PRIMARE CD22 CD player
First impressions: I had almost convinced myself that physical digital media were in the wane, but the Primare CD22 has reminded me that the CD format is still very much alive and kicking. While I do believe that a computer-based source offers great convenience and flexibility, it comes with its own set of problems (which we won’t go into here).
The point is, making it sound good requires considerable effort – and when a one-box solution can produce such quality sound, one starts to question the wisdom of diverging from the tried-and-tested path of the dedicated CD player in the first place.
The brand Primare brings to mind the image of simple elegance, and the CD22 doesn’t buck the trend. At 10.5kg, it is quite a hefty piece of machinery, and built like a tank. Its very sturdy chassis is lifted off the shelf by a trio of feet, with a minimalistic front panel that has a flush-mounted CD drawer and a mere three control buttons. The CD22 is visually stunning, but more importantly, has a high level of performance.
Specs: The CD22 is a vastly different animal from the traditional models of old. It incorporates the latest developments in digital playback, making it a truly modern-day player. Its digital engine is a Burr-Brown PCM1792 DAC chip, which is 24-bit/192kHz capable. Users can choose to play their CDs at stock 44.1kHz resolution or upsample to 48, 96 or 192kHz resolutions.
For further refinement, the CD22 incorporates a five-second memory buffer, which they say provides jitter suppression and protection from mechanical shock.
The CD22 also has a USB port at the back, which enables playback of lossy MP3 or WMA files but not lossless WAV or FLAC formats. Other features are de rigueur – a pair of stereo RCA outputs, digital coaxial and optical outputs, but no balanced connectors.
Care has been taken to keep the signal paths short, by way of surface-mounted devices and separate PCB modules. All audio circuits are also powered by separate transformer windings, apparently. Furthermore, the transport is a Sanyo unit made specifically for audio purposes, not just a mere CD-ROM unit.
Performance: I’ve had brief experiences with Primare gear before, but never one at length. Those fleeting impressions had always been good, but living with the CD22 for more than a month has only raised its standing higher in my book.
The review unit was new out of the box, and even without any run-in, it was obvious that it had excellent drive and timing. There was some initial stridency in the highs, yet the music drove along with amazing agility. It smoothed out after about a day of continuous play, and I seemed to enjoy it more with each listening session.
The CD22 shone in almost all areas of performance – it eked out loads of detail from recordings and threw a wide, deep soundstage with rock-solid imaging.
Perhaps the CD22’s biggest achievement is what it does not do – it doesn’t add or subtract anything from the recording and simply allows the music to flow. From the hardest-hitting rock to the most intimate of recordings, it draws the listener in and makes him sit up and listen. The CD22 may be neutral-sounding but it is far from sterile. The sonics are clean, yet display a harmonic richness that conveys a high degree of musicality.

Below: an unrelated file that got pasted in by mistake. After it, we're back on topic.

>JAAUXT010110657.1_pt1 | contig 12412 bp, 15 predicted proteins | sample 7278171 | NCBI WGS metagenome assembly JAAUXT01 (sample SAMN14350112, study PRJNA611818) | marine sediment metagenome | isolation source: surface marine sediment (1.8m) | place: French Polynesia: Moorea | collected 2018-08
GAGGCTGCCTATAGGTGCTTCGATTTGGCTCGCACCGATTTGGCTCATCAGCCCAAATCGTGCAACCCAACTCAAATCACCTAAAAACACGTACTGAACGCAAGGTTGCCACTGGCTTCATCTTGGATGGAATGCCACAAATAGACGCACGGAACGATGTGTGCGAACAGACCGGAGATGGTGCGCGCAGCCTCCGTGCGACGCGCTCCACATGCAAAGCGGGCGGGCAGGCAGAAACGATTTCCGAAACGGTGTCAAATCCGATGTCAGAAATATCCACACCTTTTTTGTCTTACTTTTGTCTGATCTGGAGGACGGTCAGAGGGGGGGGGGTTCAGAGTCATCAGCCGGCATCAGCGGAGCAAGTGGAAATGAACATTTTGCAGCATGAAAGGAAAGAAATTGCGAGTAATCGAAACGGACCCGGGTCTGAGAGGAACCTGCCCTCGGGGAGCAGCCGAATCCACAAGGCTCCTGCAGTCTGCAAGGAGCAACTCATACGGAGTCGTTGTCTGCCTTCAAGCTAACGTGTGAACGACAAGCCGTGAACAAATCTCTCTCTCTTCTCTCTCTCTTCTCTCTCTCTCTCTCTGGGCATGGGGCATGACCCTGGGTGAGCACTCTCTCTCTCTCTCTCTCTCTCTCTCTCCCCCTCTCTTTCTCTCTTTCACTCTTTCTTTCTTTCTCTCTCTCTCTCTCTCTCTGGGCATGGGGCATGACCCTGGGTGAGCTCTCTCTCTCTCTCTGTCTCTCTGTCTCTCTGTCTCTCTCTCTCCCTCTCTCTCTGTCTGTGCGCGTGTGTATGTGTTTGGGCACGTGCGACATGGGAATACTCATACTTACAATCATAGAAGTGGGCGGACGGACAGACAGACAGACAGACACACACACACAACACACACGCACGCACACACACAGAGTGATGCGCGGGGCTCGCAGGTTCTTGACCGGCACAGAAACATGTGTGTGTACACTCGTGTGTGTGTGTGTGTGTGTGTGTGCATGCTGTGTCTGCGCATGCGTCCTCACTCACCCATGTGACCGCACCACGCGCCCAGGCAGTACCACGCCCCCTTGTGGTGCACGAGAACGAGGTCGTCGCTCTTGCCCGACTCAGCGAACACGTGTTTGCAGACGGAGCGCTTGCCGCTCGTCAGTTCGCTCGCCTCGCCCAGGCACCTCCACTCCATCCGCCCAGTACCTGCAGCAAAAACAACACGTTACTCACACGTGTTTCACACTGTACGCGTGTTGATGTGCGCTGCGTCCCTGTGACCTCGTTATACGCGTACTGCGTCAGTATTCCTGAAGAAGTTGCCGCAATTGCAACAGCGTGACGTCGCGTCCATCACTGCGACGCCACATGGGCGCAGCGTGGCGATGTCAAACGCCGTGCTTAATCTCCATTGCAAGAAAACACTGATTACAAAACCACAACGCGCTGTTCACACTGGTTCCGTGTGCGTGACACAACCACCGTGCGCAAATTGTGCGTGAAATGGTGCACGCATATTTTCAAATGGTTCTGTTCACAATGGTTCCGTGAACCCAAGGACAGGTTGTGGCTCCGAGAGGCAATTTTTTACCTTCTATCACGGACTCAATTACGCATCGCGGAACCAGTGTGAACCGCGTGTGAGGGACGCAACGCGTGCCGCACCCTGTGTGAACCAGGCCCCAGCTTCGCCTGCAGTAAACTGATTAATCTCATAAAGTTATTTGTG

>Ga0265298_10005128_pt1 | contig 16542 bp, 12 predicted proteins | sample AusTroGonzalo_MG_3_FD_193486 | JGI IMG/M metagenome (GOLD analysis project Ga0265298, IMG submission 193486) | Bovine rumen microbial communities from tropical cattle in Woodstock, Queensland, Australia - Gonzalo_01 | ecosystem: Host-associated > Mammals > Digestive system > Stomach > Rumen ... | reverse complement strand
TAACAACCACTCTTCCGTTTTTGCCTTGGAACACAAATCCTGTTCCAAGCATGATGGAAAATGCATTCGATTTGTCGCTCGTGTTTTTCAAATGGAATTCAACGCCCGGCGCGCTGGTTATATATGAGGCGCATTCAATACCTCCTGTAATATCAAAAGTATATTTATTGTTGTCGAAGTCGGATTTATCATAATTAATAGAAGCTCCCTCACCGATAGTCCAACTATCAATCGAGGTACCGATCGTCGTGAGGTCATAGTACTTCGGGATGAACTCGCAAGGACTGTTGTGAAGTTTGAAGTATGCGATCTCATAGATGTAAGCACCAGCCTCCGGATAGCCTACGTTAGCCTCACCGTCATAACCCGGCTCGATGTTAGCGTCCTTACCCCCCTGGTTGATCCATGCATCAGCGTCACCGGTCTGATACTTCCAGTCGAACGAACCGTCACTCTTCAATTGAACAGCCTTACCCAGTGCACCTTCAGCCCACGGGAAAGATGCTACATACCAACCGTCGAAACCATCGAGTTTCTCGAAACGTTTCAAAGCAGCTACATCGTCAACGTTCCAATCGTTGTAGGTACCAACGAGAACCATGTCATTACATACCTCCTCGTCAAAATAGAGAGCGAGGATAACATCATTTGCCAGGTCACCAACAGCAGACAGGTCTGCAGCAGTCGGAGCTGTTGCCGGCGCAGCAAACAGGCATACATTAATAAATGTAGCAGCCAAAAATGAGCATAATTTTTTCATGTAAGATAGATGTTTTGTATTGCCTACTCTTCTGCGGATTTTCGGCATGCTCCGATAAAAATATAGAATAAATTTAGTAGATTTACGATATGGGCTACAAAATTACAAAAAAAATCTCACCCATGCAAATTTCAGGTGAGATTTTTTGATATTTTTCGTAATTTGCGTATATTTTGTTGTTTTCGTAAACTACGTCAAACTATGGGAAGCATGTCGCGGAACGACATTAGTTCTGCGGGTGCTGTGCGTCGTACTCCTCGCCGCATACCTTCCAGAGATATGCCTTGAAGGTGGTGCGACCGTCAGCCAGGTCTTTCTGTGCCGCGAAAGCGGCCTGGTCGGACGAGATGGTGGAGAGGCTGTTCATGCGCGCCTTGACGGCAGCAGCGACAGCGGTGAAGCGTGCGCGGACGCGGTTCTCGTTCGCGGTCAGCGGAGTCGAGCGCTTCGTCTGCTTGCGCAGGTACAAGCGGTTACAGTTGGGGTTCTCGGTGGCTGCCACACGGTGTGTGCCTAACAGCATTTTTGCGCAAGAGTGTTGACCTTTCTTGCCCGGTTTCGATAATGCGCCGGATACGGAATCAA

A word about its upsampling capabilities here. In my opinion, the selected upsampling rate depends on the type of music on the disc. Native 44.1kHz, I felt, gave the best presence and impact in bass – hence, I tended to favour it more for rock or music with more dynamic material.
Going up the upsampling scale tended to add more air to the recording – which suited music with simple arrangements better. So I would definitely choose 44.1 for my Black Sabbath and Led Zeppelin, but would use higher rates with say, Peter, Paul and Mary.
Most of the time, however, I felt the sweet spot was the 96kHz mode – a little spatial enhancement without sacrificing too much bass impact. Oh, and the selected upsampling frequency applies to the digital output too!
The good: The CD22 has an inherent neutrality, but is always an engaging listen. It may not be packed with bells and whistles, but the enhancements have a single purpose in mind – and that is to make music as involving as possible for the listener.
What’s more, it functions extremely well as a transport, so even if you go the computer audio route one day, this can be an excellent companion to any DAC upgrade.
The ungood: The front panel is spartan – which is fine by me – but if you are going to remove the standard control functions, then the remote control unit should make up for it. Unfortunately, the supplied unit does not. The unit is made from sturdy plastic, but feels cheap when compared to the steel-clad CD player itself. It is obviously made to control other devices, and as such there are too many non-functioning buttons on it (as far as the CD player is concerned, anyway). This is one remote that is very difficult to use in the dark!
Final verdict: This is a highly-competent player and one that is not exorbitantly priced. I heard a level of detail and resolution that was very appealing, and I would have been sorely tempted to put my money down for it had I not recently made a digital product purchase. Recommended.
Digital sources: Dell Latitude D630 notebook, M2Tech Young DAC with Palmer power supply, diyparadise Monica 3 DAC / Amplification: Euphonic Research ATT600-Amp-220 pre-power combo / Speakers: Magnepan SMGb / Cabling: Rega SC42 speaker cables and an assortment of custom-made pure silver interconnects.
J. Loh’s world is constantly in a spin. His regular day job and the task of keeping a watchful eye on his increasingly-inquisitive toddler son are enough to drive anyone around the bend, but he keeps his mind sane by doing more spinning – of the silver and black variety, of course.